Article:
The International Association of Exhibitions and Events estimates that nearly 33,000 trade shows take place each year throughout the United States and internationally, with more planned to be added in the coming years. A growing and valuable resource, having representation at trade shows can offer a number of benefits to your company—the trick is finding the right shows that will add the right value at the right time based on your company’s goals and objectives.
As expert media relations and marketing counselors, we have developed countless trade show plans for a number of our clients, helping them narrow down the number of potential options from hundreds to a select few that deliver the most impact and return on investment.
If you are new to the trade show scene, below are some key factors and best practices to keep in mind to ensure you are getting the most out of your trade show experience.
Define your target audience. To find the trade show that best fits your company’s needs, you first need to define who your target audience is and why. Once you have a clear understanding of the individuals you’d like to get your product or service in front of, take a look at the attendee profile for each prospective trade show on your list. Be sure to look at job titles of those in attendance, as well as what industries they represent. If a trade show isn’t drawing your target audience, it won’t be a worthwhile investment for you.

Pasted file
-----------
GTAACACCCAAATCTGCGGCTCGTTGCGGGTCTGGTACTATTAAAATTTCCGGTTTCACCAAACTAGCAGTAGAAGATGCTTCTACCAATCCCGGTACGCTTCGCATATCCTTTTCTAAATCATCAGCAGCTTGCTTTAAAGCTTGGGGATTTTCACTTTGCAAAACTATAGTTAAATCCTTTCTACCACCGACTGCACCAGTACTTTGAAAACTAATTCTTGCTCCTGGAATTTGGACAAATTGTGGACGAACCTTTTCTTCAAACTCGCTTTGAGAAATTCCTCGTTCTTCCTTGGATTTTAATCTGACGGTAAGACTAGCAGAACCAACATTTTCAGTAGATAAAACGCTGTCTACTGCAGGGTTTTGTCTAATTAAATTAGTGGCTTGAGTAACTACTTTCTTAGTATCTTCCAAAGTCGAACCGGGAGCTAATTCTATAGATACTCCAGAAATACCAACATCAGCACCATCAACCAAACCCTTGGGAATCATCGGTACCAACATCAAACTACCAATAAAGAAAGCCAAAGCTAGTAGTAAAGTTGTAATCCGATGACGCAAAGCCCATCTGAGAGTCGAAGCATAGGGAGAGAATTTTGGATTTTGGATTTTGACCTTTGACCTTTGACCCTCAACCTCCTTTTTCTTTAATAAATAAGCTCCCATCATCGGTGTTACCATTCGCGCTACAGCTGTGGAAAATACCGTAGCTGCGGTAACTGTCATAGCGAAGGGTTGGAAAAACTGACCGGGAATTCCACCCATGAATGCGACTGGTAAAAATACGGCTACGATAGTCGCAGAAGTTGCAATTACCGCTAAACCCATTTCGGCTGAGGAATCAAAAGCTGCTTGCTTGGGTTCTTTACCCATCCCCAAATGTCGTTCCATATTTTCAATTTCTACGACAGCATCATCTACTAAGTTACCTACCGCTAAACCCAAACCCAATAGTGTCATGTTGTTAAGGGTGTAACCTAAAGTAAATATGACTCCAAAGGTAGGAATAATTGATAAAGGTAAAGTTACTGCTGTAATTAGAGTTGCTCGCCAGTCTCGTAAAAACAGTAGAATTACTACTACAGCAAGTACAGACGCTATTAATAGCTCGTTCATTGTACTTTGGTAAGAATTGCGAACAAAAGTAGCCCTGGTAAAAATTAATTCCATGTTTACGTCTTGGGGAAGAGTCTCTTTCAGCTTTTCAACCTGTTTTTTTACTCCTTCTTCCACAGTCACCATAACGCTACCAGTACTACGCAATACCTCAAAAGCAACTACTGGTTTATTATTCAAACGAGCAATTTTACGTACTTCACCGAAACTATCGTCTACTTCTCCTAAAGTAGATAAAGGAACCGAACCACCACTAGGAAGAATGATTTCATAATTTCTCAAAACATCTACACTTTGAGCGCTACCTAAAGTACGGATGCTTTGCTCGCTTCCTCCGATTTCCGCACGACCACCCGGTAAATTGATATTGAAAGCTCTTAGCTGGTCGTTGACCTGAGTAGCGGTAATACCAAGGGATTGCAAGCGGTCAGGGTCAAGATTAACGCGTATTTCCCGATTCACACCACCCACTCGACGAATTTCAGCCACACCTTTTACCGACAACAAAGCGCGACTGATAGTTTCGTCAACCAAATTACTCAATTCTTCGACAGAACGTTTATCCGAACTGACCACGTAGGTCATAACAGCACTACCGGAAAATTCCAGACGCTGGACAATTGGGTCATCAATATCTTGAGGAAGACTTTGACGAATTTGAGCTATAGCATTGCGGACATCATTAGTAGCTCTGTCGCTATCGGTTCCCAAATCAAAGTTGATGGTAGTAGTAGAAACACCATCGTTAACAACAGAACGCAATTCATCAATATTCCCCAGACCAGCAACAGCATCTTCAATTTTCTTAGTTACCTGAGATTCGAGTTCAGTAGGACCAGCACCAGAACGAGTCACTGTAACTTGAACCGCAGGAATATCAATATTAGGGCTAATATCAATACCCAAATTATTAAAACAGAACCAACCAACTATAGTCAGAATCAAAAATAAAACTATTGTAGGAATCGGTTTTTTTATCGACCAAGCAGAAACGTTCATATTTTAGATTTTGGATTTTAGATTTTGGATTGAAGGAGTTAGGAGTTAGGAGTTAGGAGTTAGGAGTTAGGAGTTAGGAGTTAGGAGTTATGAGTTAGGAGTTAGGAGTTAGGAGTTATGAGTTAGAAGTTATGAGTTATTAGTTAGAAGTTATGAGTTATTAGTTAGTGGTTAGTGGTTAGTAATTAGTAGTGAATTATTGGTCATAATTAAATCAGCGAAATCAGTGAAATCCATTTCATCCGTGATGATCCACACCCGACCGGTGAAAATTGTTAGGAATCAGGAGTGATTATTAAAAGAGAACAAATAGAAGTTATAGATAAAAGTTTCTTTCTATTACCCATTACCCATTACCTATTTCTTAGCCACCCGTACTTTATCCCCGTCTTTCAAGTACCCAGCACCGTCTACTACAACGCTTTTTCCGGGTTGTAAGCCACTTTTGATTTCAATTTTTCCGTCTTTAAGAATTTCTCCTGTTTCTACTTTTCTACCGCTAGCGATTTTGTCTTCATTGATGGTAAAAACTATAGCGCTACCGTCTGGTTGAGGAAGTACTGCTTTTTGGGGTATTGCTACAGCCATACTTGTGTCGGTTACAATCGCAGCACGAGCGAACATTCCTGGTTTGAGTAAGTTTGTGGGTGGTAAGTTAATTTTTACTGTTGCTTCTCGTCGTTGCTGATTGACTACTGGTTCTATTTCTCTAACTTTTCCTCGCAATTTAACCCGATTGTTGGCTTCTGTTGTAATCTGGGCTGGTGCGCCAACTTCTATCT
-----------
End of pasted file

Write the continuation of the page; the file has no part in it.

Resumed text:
Consider timing and location. Timing is everything, and so is location. Research other events taking place around the same time as the show and see if they could impact the attendance of your target group. Don’t forget to factor in your distribution or service area—if you only do business in Michigan, attending a trade show in California can be costly from both a financial and business perspective.
Identify what the show offers. Most trade shows offer a variety of supporting events and education seminars/panels. Determine what the organizers have planned for the coming year, or take a look at previous seminar sessions, to evaluate if you will be able to walk away with useful information that you can implement in your business practices.
Test the waters. It’s okay to keep tabs on the events your competitors attend, but don’t fall prey to simply being a follower. Instead, create your own plan—swap out and add new events to the mix. Find an untapped industry or trade show that would benefit from your services, and make your presence known. It’s easier to stand out in a sea of one than a sea of many.
What are some factors you like to consider before registering for a trade show?